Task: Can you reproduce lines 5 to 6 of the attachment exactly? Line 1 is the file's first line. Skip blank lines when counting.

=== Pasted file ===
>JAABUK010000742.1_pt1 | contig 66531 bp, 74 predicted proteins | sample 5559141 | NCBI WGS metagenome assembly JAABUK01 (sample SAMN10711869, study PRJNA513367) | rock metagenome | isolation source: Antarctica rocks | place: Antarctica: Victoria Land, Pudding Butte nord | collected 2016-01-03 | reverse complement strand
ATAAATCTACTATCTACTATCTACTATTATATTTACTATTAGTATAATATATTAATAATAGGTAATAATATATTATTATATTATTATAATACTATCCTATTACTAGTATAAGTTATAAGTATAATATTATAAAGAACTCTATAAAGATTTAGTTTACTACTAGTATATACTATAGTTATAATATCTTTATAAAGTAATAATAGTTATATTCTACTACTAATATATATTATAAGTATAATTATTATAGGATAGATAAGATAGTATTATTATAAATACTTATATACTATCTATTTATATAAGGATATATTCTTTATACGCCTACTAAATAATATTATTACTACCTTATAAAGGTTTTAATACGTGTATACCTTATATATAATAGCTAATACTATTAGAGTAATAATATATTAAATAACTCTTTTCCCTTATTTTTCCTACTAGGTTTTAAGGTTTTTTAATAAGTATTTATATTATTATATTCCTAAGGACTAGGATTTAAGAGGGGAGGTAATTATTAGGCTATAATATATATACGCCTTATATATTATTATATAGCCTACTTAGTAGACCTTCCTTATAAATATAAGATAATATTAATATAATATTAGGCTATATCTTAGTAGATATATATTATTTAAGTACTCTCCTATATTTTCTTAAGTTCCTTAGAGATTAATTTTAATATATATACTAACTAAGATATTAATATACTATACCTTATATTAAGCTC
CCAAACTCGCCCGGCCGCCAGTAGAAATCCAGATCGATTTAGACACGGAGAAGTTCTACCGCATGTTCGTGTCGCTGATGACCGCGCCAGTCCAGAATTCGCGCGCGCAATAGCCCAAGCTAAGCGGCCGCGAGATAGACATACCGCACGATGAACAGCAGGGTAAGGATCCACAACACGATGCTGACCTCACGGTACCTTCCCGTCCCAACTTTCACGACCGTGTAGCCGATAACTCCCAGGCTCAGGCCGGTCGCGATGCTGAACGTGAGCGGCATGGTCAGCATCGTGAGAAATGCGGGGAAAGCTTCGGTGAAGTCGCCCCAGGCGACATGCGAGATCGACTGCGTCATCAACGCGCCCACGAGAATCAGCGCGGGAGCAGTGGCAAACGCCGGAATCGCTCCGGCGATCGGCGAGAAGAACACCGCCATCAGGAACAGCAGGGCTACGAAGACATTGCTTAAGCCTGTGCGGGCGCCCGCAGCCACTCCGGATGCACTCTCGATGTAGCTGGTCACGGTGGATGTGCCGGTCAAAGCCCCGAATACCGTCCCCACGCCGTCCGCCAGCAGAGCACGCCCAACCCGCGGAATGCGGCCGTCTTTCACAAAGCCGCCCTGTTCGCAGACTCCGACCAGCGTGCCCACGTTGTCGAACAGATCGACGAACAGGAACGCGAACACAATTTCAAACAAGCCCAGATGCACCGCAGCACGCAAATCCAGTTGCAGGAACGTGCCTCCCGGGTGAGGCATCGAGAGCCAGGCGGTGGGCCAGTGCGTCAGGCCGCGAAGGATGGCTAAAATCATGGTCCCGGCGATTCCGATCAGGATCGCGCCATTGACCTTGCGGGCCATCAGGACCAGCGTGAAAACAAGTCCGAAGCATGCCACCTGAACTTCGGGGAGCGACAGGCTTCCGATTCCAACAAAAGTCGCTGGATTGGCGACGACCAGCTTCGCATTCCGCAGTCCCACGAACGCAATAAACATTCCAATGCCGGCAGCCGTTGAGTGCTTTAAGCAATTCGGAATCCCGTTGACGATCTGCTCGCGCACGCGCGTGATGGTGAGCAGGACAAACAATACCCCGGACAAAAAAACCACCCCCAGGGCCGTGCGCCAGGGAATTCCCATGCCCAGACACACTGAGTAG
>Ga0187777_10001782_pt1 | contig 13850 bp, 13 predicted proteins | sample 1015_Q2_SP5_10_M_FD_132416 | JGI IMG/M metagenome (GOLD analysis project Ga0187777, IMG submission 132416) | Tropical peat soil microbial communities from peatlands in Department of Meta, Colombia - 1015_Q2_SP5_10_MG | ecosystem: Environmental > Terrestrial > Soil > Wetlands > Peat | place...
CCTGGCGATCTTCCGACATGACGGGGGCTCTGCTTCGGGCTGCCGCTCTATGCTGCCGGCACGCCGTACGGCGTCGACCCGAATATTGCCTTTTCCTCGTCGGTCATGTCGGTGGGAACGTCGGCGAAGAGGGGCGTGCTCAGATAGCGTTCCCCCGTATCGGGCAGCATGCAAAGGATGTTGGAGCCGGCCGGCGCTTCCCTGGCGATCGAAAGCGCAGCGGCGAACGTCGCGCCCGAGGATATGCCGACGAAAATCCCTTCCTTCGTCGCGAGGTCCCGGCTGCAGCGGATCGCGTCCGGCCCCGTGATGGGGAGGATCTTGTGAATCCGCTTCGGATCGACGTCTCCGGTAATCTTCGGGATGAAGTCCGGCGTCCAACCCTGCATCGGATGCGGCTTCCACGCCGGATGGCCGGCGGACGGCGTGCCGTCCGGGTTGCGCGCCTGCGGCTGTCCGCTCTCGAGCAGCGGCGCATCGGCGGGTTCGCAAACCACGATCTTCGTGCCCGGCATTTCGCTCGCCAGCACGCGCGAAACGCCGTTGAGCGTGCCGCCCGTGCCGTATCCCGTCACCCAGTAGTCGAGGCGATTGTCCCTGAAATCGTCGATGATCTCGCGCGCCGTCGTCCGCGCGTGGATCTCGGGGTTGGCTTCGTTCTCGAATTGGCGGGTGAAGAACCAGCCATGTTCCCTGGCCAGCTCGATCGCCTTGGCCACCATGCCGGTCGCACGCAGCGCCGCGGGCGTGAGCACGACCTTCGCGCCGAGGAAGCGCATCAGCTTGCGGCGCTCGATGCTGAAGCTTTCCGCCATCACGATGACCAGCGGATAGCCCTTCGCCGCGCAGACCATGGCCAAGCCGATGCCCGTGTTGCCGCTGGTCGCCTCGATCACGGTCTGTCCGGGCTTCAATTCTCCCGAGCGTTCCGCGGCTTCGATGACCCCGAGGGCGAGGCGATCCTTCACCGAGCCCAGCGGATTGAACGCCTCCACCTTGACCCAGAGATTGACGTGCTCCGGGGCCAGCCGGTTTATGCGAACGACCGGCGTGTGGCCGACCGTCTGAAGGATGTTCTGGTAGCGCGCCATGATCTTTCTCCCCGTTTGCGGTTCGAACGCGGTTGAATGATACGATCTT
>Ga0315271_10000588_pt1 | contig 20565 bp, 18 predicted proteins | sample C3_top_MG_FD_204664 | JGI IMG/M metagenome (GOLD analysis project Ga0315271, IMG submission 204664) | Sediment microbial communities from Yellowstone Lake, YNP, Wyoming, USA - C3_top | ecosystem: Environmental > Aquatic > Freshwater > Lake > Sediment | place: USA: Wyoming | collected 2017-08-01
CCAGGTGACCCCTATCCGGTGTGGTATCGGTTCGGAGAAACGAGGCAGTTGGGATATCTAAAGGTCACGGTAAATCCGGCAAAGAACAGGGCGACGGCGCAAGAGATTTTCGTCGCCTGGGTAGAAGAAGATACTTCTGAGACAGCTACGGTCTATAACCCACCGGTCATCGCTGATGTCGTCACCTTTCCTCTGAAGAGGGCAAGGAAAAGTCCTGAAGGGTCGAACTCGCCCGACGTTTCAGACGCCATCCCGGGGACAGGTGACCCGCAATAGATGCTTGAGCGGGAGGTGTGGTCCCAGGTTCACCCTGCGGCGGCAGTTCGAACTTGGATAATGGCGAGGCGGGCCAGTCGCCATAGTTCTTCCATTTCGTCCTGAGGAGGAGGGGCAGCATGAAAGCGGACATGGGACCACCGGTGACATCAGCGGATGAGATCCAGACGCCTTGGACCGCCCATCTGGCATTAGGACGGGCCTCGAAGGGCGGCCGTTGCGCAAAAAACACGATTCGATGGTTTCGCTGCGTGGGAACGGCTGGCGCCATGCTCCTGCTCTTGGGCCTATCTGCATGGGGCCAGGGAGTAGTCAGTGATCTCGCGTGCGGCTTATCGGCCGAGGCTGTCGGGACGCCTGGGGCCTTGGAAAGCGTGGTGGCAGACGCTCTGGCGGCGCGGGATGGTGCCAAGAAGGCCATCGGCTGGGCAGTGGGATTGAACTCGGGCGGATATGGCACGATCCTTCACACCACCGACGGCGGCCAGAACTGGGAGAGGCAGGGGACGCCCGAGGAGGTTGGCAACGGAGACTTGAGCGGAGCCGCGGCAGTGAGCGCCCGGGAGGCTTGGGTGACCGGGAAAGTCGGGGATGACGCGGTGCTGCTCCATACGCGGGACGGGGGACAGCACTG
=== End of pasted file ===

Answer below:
CCTGGCGATCTTCCGACATGACGGGGGCTCTGCTTCGGGCTGCCGCTCTATGCTGCCGGCACGCCGTACGGCGTCGACCCGAATATTGCCTTTTCCTCGTCGGTCATGTCGGTGGGAACGTCGGCGAAGAGGGGCGTGCTCAGATAGCGTTCCCCCGTATCGGGCAGCATGCAAAGGATGTTGGAGCCGGCCGGCGCTTCCCTGGCGATCGAAAGCGCAGCGGCGAACGTCGCGCCCGAGGATATGCCGACGAAAATCCCTTCCTTCGTCGCGAGGTCCCGGCTGCAGCGGATCGCGTCCGGCCCCGTGATGGGGAGGATCTTGTGAATCCGCTTCGGATCGACGTCTCCGGTAATCTTCGGGATGAAGTCCGGCGTCCAACCCTGCATCGGATGCGGCTTCCACGCCGGATGGCCGGCGGACGGCGTGCCGTCCGGGTTGCGCGCCTGCGGCTGTCCGCTCTCGAGCAGCGGCGCATCGGCGGGTTCGCAAACCACGATCTTCGTGCCCGGCATTTCGCTCGCCAGCACGCGCGAAACGCCGTTGAGCGTGCCGCCCGTGCCGTATCCCGTCACCCAGTAGTCGAGGCGATTGTCCCTGAAATCGTCGATGATCTCGCGCGCCGTCGTCCGCGCGTGGATCTCGGGGTTGGCTTCGTTCTCGAATTGGCGGGTGAAGAACCAGCCATGTTCCCTGGCCAGCTCGATCGCCTTGGCCACCATGCCGGTCGCACGCAGCGCCGCGGGCGTGAGCACGACCTTCGCGCCGAGGAAGCGCATCAGCTTGCGGCGCTCGATGCTGAAGCTTTCCGCCATCACGATGACCAGCGGATAGCCCTTCGCCGCGCAGACCATGGCCAAGCCGATGCCCGTGTTGCCGCTGGTCGCCTCGATCACGGTCTGTCCGGGCTTCAATTCTCCCGAGCGTTCCGCGGCTTCGATGACCCCGAGGGCGAGGCGATCCTTCACCGAGCCCAGCGGATTGAACGCCTCCACCTTGACCCAGAGATTGACGTGCTCCGGGGCCAGCCGGTTTATGCGAACGACCGGCGTGTGGCCGACCGTCTGAAGGATGTTCTGGTAGCGCGCCATGATCTTTCTCCCCGTTTGCGGTTCGAACGCGGTTGAATGATACGATCTT
>Ga0315271_10000588_pt1 | contig 20565 bp, 18 predicted proteins | sample C3_top_MG_FD_204664 | JGI IMG/M metagenome (GOLD analysis project Ga0315271, IMG submission 204664) | Sediment microbial communities from Yellowstone Lake, YNP, Wyoming, USA - C3_top | ecosystem: Environmental > Aquatic > Freshwater > Lake > Sediment | place: USA: Wyoming | collected 2017-08-01